While splitting from a mate is rarely easy, it can be hugely difficult for couples that have children together. In this situation, it is most likely that you will still remain in one another’s life for a very long time in order to co-parent your children. For most couples, the stress and conflict of divorce gradually subsides to reasonable levels over the first few years. For others, however, the conflict rages on and oftentimes it is the children who suffer the most.
Research suggests that divorce in and of itself is not destructive to children, but rather it is ongoing parent conflict that takes the lead in negative child outcomes. For high conflict parents, those that cannot seem to work cooperatively and respectfully on behalf of their children, who drag out parenting decisions, spend inordinate amounts of time in litigation, and/or do not follow through with parenting agreements even when court ordered, there is a service worth considering. In fact, it will oftentimes be court ordered when the abovementioned get too severe. That service is parenting coordination.
Parenting coordination is intended to provide support, guidance, education, and sometimes decision-making for separated and divorced parents that are in long-term high conflict. In quick sum, it is put in place to help parents carry out their parenting agreement. The service is typically provided by an attorney or mental health professional who has completed intensive training in the area of parenting coordination. This person is called a parenting coordinator or PC.
While PCs have been practicing for years, there has been a lot of variation in the way that they practice due to a lack of universal guidelines. The Association of Family and Conciliation Courts (AFCC) is a major contributor to the formal development of parenting coordination services and released a set of guidelines developed in 2005. The American Psychological Association has now taken on the task of developing PC guidelines specific to psychologists that operate as PCs and they have published those in this month’s American Psychologist.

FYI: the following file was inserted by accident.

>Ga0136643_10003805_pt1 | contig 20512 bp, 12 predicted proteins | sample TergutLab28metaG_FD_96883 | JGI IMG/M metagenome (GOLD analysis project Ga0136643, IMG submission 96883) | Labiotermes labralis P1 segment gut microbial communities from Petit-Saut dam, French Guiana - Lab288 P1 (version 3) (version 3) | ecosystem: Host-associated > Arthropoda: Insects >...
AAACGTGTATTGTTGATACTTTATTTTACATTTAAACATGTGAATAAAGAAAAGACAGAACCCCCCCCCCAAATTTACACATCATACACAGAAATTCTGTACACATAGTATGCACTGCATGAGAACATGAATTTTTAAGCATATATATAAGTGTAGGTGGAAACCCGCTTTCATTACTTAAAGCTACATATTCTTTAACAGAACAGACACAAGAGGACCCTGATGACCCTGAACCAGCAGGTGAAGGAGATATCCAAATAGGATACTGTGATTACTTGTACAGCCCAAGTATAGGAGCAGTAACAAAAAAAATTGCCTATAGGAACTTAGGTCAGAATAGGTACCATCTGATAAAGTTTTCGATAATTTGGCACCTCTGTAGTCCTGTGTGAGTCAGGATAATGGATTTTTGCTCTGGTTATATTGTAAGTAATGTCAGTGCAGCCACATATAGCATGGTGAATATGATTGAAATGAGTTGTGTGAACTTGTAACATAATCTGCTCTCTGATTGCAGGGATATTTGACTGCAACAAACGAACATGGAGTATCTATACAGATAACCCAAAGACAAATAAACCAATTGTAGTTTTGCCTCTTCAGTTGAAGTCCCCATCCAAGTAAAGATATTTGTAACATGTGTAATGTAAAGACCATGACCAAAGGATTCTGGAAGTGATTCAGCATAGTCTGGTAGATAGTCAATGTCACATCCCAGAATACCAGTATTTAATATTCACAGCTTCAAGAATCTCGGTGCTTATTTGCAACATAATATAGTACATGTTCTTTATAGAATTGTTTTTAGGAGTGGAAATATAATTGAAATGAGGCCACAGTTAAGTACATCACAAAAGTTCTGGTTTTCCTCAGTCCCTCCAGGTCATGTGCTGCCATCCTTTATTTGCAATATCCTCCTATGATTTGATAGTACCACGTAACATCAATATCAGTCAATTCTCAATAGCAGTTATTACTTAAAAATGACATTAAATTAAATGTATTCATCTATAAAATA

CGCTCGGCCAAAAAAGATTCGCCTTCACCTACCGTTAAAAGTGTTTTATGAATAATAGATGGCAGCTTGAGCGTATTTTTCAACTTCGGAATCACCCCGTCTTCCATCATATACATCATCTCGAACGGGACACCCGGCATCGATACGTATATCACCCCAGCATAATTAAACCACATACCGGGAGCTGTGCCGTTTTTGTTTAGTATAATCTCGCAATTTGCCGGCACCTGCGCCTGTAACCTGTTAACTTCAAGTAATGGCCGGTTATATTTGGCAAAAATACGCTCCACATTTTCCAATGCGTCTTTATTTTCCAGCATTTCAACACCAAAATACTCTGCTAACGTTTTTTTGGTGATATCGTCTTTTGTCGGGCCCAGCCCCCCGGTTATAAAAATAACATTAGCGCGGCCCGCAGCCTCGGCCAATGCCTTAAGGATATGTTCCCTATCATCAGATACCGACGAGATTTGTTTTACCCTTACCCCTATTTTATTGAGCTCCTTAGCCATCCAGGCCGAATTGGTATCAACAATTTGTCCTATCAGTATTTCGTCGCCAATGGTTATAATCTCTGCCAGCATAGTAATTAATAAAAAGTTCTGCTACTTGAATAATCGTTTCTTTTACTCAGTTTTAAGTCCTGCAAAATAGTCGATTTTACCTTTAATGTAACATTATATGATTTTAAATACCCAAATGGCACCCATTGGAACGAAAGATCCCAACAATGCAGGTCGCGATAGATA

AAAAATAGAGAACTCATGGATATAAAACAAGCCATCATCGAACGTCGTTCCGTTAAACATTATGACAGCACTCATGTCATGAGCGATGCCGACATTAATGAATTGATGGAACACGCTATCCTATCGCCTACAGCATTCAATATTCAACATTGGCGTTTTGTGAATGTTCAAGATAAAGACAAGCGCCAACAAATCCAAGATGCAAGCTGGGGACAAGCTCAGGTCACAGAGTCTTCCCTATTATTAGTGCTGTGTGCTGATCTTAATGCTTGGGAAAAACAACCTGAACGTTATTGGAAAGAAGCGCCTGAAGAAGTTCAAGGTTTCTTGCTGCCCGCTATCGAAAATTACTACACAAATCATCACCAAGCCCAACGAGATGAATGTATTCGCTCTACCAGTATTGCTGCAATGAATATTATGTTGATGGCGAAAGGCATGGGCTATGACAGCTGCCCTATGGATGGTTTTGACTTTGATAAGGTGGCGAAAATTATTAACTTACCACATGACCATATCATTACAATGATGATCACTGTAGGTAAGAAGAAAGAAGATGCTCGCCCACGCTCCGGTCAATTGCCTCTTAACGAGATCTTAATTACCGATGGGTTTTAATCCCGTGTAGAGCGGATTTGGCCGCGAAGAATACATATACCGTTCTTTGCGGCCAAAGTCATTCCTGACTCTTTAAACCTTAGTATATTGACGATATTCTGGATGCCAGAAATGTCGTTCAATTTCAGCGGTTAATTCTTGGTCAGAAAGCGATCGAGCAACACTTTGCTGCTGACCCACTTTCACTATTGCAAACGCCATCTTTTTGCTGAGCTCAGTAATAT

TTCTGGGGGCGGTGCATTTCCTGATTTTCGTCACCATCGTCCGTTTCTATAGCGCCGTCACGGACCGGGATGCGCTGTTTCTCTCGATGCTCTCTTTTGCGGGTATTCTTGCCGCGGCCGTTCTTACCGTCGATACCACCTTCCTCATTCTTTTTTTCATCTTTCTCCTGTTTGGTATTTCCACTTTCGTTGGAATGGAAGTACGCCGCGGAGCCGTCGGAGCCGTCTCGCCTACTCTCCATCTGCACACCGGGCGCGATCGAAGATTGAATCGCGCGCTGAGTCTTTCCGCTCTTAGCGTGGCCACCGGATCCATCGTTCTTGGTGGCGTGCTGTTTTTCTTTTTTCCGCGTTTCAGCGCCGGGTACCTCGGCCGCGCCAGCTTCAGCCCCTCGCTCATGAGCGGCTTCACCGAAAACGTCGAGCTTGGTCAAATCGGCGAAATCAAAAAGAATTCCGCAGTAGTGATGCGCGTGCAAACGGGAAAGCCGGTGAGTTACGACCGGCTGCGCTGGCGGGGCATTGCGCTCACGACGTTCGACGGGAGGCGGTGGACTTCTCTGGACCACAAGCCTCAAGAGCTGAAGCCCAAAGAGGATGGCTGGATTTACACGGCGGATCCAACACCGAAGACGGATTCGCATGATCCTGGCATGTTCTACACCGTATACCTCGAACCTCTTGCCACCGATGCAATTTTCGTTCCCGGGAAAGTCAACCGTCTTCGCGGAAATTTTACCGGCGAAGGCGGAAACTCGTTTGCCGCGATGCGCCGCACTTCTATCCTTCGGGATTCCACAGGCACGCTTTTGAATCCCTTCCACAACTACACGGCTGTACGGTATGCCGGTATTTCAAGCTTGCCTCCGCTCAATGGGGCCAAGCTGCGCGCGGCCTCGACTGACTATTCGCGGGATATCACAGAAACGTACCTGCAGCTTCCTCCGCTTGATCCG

While the guidelines are designed for psychologists, they can be applied to PCs with other professional backgrounds as well. I write about these guidelines not just for the sake of PCs, but for those parents who work with PCs. My intention is to give parents a clearer picture of what goes into the process of parenting coordination as PCs attempt to move parents from entrenched conflict to cooperative, productive parenting.
The guidelines cover several key areas. They are not mandated. Rather, the guidelines are to be used as a framework for how a PC operates.
- PCs are expected to understand and appreciate how extremely complex this role is.
- They are to receive ongoing training to keep up with the psychological and legal knowledge needed for the role.
- They are to practice only if they have competencies in the many skills and areas of knowledge (such as cultural awareness and domestic violence) required for parenting coordination.
- PCs are to work to ensure family safety and recognize when that safety is at risk.
- PCs are to adhere to APA’s ethical guidelines and seek guidance when needed to address issues related to diversity.
- PCs must maintain clear, complete, and timely record keeping.
- PC work and billing are to be done in a responsible and timely manner.
- PCs are to work collaboratively with other professionals involved in a case.
To read the full guidelines online, go here.
I’ve been exposed to PC work enough to know that many parents in the situation of having to have a PC are resentful of the presence of this person, feel as if their hands are tied and their parenting powers stripped. It is my wish that these guidelines can shed light on the true complexities and intentions behind the process and, hopefully, parents can work with their PC in a collaborative manner to move forward both for the sake of their children and of themselves. In other words, I hope that you can make your PC obsolete. Thanks for reading. –Anita
AFCC Task Force on Parenting Coordination (2006). Guidelines for Parenting Coordination. Family Court Review, 44 (1), 164-181 DOI: 10.1111/j.1744-1617.2006.00074.x
American Psychological Association (2012). Guidelines for the practice of parenting coordination. American Psychologist, 67 (1), 63-71 DOI: 10.1037/a0024646
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